You can potentially enter the USA from any other country – however, Canadians have little to no restrictions. The USA is famous for the strict border security rules and requirements – people face rejection for the most unusual reasons.

A permanent resident of Canada will have to face the exact same requirements – it depends on the country of citizenship, of course. You may have to apply for a visa just to go away for a weekend or take a quick shopping trip.

Even if you come from a country that is part of the VWP, you still need the visa, electronic passport, a return ticket, land border fees, and so on. Plus, you can only stay there for 90 days – such requirements apply even if you change flights in the USA and you are only there for a few hours.

Canadian citizens can stay in the USA for 180 days, get a job if they want, and faceless questions.

Now that you understand the benefits of Canadian citizenship, are there any drawbacks?

Potential drawbacks of the Canadian citizenship
Learning how to become a Canadian citizen also implies considering the potential consequences.

Most of the potential issues are related to double citizenship and not necessarily the country itself.

Losing the first citizenship
This is a potential risk whenever you apply for new citizenship. Dual citizenship is a possibility if both countries allow it. Luckily, Canada does. At this point, it is up to your country of birth to make a decision – simply check upfront.

Some countries do not allow dual citizenship. For example, China is one of them. If you want to get Canadian citizenship, you will need to lose the Chinese one. You cannot just hide things from the government because they can be found when you enter the country.

Losing the original citizenship may not be such a big thing for some people. However, others will find it emotionally disturbing – it may feel like losing your identity. At the same time, the situation is quite tricky from a technical point of view if you still have some ties in the country of birth.

Jury duty​

Canadian citizenship does come with a bunch of rights and benefits. But at the same time, just like any other nationality, it comes with responsibilities as well. In fact, each country has a bunch of responsibilities too.

The jury duty is one of them in Canada. What does it mean? You could be called to serve on a jury, and you cannot say no. It is not really a burden, but some people see it as such – after all, you might lose money for not being able to work for weeks or even months.

Potential legal issues
Just because you become a Canadian citizen, it does not mean that potential legal issues are left behind. In fact, you are exposed to a bunch of different issues that may arise when least expected. Again, most of them are related to your dual citizenship.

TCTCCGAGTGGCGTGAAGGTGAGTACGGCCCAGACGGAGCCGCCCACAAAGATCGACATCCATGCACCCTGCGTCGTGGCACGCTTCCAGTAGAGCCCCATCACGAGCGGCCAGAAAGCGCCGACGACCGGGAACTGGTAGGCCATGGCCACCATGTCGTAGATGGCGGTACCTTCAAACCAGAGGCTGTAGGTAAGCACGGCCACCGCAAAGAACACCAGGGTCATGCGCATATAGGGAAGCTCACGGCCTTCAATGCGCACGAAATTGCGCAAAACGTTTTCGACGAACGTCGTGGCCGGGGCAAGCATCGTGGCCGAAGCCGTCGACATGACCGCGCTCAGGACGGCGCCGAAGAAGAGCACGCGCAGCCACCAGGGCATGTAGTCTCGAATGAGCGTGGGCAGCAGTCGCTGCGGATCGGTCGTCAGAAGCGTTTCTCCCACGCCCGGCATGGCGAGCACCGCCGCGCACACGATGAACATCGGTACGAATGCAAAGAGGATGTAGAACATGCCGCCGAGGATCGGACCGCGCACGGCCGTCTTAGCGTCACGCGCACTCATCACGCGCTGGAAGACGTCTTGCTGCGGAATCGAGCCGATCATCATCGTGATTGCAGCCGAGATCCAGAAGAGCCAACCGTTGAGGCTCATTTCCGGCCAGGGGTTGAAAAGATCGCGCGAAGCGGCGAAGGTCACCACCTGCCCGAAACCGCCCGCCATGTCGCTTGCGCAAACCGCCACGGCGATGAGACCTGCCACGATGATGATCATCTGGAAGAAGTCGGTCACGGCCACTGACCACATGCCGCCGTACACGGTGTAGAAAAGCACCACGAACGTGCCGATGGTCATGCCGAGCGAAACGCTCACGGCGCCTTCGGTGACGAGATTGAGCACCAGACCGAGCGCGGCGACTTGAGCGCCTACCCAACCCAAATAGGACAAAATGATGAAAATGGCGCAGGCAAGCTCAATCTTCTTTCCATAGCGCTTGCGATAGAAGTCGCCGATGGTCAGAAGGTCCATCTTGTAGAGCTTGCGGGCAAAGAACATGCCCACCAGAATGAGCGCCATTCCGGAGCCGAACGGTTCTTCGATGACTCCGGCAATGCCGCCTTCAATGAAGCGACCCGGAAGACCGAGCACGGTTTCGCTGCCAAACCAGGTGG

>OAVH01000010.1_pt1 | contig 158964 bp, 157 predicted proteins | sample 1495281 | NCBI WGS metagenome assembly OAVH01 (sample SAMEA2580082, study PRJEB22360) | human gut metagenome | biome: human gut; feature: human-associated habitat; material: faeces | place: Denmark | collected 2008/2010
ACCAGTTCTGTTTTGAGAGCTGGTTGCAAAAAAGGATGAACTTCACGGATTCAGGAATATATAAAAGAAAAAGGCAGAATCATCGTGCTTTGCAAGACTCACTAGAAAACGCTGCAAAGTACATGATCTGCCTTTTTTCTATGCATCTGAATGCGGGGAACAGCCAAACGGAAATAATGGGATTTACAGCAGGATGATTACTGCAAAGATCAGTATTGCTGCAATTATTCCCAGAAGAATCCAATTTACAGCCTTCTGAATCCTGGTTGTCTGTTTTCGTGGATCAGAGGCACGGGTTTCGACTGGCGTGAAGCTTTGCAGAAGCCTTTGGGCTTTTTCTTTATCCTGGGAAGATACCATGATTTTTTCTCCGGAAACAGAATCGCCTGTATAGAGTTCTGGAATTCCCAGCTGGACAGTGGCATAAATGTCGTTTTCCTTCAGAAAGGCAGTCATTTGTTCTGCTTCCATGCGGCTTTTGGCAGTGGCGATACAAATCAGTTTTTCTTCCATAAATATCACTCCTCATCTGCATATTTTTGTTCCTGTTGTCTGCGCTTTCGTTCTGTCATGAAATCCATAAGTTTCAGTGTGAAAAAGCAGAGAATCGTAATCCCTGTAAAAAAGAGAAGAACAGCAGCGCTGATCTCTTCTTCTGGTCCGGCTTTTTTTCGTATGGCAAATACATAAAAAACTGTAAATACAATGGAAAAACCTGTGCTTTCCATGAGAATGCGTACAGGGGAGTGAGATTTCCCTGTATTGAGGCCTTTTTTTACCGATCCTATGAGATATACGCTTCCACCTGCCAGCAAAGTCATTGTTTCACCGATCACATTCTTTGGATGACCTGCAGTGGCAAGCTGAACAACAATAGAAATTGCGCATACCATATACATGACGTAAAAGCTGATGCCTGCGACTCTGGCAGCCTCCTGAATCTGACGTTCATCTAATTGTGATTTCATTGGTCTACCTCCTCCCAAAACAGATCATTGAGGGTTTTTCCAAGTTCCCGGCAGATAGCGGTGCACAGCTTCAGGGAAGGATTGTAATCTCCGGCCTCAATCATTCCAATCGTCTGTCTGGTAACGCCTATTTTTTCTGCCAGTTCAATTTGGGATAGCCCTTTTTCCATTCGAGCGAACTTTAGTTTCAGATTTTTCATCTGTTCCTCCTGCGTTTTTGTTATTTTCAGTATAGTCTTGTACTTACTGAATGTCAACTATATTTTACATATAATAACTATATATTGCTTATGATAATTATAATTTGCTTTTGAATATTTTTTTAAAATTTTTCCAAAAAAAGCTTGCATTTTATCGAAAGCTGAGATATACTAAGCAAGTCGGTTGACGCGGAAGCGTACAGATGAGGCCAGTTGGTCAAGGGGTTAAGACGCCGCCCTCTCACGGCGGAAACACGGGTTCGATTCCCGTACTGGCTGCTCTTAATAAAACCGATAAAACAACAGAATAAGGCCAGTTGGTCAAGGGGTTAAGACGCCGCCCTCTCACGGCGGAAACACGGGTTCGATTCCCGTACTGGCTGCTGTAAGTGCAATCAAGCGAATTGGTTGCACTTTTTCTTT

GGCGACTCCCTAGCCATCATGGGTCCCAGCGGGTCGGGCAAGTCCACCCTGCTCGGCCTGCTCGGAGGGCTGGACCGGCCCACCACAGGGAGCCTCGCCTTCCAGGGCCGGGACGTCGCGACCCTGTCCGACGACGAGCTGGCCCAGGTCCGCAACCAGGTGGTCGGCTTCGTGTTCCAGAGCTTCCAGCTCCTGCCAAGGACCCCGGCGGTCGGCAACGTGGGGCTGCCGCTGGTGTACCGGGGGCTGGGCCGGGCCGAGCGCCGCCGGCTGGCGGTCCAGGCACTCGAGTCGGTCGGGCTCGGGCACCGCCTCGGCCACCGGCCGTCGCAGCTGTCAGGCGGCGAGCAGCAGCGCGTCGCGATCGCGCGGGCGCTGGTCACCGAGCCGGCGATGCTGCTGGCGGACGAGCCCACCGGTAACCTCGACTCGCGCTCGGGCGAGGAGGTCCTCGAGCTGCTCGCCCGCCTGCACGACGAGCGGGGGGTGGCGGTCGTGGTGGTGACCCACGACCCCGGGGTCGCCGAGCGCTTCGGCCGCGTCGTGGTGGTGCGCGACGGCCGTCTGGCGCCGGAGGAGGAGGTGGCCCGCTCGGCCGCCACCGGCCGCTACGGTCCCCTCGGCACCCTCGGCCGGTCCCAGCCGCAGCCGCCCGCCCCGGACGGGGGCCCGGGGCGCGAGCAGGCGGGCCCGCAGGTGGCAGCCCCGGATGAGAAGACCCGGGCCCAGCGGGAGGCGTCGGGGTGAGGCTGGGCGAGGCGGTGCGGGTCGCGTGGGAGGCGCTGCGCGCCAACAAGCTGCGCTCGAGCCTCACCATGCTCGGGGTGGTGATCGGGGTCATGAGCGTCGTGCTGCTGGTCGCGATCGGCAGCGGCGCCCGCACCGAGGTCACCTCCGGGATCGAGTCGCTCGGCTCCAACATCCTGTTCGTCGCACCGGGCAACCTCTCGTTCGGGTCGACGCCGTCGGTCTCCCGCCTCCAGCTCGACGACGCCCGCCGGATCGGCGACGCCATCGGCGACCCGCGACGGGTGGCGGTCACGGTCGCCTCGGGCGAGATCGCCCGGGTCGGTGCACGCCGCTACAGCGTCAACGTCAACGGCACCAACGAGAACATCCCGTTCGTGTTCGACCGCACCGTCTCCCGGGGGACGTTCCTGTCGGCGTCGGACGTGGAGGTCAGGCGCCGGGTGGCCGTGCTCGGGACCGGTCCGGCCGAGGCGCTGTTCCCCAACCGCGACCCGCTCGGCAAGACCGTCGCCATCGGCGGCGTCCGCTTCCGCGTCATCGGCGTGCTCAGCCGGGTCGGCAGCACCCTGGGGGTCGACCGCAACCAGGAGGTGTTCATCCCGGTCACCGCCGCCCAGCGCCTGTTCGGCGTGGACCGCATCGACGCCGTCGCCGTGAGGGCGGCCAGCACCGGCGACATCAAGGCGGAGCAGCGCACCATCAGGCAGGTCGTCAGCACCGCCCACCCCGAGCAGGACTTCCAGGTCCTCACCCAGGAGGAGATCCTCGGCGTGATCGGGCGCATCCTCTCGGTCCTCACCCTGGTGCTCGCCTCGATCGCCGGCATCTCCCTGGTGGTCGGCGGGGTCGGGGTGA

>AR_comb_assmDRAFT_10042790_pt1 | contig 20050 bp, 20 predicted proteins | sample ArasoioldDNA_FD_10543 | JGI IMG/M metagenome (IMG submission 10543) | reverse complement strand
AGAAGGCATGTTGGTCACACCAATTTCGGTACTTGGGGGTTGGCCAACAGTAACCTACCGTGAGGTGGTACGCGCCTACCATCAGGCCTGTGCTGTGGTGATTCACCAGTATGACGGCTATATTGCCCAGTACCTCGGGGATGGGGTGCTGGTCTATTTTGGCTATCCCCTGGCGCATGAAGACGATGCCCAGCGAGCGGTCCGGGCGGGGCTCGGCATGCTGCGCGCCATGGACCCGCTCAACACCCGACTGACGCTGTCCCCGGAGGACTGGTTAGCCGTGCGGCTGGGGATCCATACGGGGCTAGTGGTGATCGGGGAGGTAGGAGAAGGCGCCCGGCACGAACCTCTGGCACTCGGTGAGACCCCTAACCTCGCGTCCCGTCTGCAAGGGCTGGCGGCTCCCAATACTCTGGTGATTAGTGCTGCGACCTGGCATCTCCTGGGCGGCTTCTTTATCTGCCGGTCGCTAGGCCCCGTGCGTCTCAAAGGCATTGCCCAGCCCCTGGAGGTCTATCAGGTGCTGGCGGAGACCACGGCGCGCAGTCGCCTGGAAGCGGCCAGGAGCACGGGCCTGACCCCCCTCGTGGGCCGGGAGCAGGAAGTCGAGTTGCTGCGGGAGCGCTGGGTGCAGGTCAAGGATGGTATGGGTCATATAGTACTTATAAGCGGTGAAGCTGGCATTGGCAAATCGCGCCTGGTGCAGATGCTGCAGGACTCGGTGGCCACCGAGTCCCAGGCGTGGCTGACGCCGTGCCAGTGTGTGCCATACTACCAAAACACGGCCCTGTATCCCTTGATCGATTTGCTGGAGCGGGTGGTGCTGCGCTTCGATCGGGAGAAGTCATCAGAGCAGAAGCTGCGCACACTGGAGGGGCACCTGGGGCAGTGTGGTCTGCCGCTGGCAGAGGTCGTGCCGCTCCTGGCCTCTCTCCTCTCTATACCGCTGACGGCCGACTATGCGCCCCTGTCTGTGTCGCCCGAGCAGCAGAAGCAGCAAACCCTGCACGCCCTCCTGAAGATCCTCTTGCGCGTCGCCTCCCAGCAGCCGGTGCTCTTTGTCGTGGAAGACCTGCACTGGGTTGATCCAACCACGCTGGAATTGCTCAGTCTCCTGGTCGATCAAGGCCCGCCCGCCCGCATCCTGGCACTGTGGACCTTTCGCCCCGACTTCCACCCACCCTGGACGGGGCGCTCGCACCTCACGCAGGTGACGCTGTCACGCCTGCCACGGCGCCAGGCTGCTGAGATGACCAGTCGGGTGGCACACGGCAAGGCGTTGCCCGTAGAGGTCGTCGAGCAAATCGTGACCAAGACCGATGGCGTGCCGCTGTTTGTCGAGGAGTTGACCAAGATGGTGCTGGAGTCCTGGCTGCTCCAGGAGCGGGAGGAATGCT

Imagine being a citizen of Colombia and Canada. Now, imagine visiting your family back in Colombia and getting into legal trouble. There is not much Canadian officials can do. Foreign interference is usually avoided, and in theory, you are still a Colombian citizen.

On the other hand, those with Canadian citizenship can only seek help from an embassy or consulate.

Things can also get problematic if your country of citizenship ends up in a political or military conflict with Canada. Obviously, such things are less likely to happen, and you are less likely to get in trouble, but you should still consider the potential risk.

Duties in two different countries
Finally, you will need to consider duties in both countries.

For example, you could be called for jury duty in your country of birth – imagine the hassle of finding accommodation, being away from work, or your daily responsibilities in Canada. Some countries excuse citizens living abroad – such as France, but others cannot be bothered.

Then, how about the national service duty? In some countries, you might be able to complete it within a few weeks. But then, other countries – such as Israel – expect a way longer involvement from each citizen.

Other considerations regarding the Canadian citizenship​

The jury duty is probably the most important responsibility for new citizens. It is not a general rule, though. For instance, you may never end up called to serve on jury duty – lots of people simply get away with it anyway.

There are a few other considerations to keep in mind when learning how to become a Canadian citizen.

Tax purposes and considerations
The tax you may have to pay is often a consideration in the process. Here comes the good news – or the bad news – for new citizens. There are no differences. The impact on your Canadian tax obligations is zero.